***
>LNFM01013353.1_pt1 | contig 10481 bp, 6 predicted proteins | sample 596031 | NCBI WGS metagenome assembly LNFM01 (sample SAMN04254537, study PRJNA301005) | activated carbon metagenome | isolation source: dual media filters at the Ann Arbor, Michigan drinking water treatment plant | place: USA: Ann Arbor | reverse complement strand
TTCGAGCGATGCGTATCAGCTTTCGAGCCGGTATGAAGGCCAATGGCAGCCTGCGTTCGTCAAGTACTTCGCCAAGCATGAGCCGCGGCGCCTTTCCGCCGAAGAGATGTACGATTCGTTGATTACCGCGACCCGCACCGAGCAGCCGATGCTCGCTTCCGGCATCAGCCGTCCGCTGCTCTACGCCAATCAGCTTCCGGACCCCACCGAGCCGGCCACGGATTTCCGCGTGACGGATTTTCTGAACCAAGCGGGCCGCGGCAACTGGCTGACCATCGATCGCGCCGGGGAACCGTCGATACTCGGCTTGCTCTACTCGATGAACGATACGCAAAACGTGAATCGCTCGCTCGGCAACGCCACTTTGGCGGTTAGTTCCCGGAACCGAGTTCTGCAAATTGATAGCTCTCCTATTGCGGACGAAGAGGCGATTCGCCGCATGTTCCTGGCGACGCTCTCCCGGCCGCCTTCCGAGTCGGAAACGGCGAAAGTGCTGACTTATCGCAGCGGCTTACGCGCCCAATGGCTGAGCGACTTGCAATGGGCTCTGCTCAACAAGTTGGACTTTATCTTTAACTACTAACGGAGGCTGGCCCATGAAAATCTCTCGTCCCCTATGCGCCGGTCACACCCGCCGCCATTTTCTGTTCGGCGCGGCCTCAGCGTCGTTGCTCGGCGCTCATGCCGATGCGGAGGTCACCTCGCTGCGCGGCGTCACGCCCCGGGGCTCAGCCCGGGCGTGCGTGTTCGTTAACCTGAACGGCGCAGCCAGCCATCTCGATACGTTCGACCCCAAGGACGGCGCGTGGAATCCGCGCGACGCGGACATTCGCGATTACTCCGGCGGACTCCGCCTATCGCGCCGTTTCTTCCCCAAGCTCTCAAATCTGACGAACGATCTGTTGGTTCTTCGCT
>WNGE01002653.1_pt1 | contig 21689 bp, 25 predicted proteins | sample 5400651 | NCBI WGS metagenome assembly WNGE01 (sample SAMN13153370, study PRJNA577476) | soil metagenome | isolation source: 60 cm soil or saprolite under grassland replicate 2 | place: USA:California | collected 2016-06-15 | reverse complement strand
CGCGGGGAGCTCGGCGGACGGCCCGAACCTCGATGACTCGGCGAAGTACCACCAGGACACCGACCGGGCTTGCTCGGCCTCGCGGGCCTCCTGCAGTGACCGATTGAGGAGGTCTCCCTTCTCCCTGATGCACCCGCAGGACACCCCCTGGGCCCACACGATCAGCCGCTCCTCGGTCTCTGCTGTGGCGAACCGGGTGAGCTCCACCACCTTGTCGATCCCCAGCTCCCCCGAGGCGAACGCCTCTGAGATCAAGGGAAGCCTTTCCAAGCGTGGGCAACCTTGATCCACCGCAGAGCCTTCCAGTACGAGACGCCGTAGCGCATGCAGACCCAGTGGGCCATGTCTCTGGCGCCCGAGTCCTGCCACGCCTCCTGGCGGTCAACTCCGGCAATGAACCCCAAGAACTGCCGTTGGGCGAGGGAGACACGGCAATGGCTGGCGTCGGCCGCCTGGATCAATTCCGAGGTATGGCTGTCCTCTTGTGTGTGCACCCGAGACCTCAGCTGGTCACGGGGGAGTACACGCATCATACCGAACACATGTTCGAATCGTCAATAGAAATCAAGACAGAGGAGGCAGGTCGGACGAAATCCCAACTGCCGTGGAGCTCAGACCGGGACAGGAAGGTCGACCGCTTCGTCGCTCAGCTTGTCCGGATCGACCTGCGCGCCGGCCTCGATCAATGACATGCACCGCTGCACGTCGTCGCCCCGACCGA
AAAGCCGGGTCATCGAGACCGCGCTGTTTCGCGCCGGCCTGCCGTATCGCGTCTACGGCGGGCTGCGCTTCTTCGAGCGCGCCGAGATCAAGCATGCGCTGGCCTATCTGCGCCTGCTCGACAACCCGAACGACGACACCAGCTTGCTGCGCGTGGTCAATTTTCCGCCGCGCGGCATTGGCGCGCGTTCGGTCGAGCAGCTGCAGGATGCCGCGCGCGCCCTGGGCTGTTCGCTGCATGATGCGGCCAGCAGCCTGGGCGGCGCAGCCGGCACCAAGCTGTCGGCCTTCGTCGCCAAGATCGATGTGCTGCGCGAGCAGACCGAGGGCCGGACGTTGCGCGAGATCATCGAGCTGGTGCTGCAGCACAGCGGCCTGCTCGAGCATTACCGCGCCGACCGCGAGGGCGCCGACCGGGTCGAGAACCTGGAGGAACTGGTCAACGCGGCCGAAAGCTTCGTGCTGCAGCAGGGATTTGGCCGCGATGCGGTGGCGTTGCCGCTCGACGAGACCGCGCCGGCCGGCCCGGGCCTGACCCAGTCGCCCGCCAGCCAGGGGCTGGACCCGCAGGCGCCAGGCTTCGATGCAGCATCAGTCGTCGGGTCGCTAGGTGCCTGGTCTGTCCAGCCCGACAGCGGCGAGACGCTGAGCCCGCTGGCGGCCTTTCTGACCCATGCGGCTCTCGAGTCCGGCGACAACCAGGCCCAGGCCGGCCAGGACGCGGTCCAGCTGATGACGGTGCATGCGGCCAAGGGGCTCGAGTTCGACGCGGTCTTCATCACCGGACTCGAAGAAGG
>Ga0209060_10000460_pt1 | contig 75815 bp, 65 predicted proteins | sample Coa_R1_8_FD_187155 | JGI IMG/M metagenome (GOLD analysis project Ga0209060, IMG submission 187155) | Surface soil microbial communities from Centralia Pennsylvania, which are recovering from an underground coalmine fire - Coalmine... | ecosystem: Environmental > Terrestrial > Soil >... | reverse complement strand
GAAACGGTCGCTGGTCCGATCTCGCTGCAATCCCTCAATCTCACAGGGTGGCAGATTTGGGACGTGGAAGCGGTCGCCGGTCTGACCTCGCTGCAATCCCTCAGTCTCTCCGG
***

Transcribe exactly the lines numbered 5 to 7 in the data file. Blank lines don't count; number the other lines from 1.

AAAGCCGGGTCATCGAGACCGCGCTGTTTCGCGCCGGCCTGCCGTATCGCGTCTACGGCGGGCTGCGCTTCTTCGAGCGCGCCGAGATCAAGCATGCGCTGGCCTATCTGCGCCTGCTCGACAACCCGAACGACGACACCAGCTTGCTGCGCGTGGTCAATTTTCCGCCGCGCGGCATTGGCGCGCGTTCGGTCGAGCAGCTGCAGGATGCCGCGCGCGCCCTGGGCTGTTCGCTGCATGATGCGGCCAGCAGCCTGGGCGGCGCAGCCGGCACCAAGCTGTCGGCCTTCGTCGCCAAGATCGATGTGCTGCGCGAGCAGACCGAGGGCCGGACGTTGCGCGAGATCATCGAGCTGGTGCTGCAGCACAGCGGCCTGCTCGAGCATTACCGCGCCGACCGCGAGGGCGCCGACCGGGTCGAGAACCTGGAGGAACTGGTCAACGCGGCCGAAAGCTTCGTGCTGCAGCAGGGATTTGGCCGCGATGCGGTGGCGTTGCCGCTCGACGAGACCGCGCCGGCCGGCCCGGGCCTGACCCAGTCGCCCGCCAGCCAGGGGCTGGACCCGCAGGCGCCAGGCTTCGATGCAGCATCAGTCGTCGGGTCGCTAGGTGCCTGGTCTGTCCAGCCCGACAGCGGCGAGACGCTGAGCCCGCTGGCGGCCTTTCTGACCCATGCGGCTCTCGAGTCCGGCGACAACCAGGCCCAGGCCGGCCAGGACGCGGTCCAGCTGATGACGGTGCATGCGGCCAAGGGGCTCGAGTTCGACGCGGTCTTCATCACCGGACTCGAAGAAGG
>Ga0209060_10000460_pt1 | contig 75815 bp, 65 predicted proteins | sample Coa_R1_8_FD_187155 | JGI IMG/M metagenome (GOLD analysis project Ga0209060, IMG submission 187155) | Surface soil microbial communities from Centralia Pennsylvania, which are recovering from an underground coalmine fire - Coalmine... | ecosystem: Environmental > Terrestrial > Soil >... | reverse complement strand
GAAACGGTCGCTGGTCCGATCTCGCTGCAATCCCTCAATCTCACAGGGTGGCAGATTTGGGACGTGGAAGCGGTCGCCGGTCTGACCTCGCTGCAATCCCTCAGTCTCTCCGG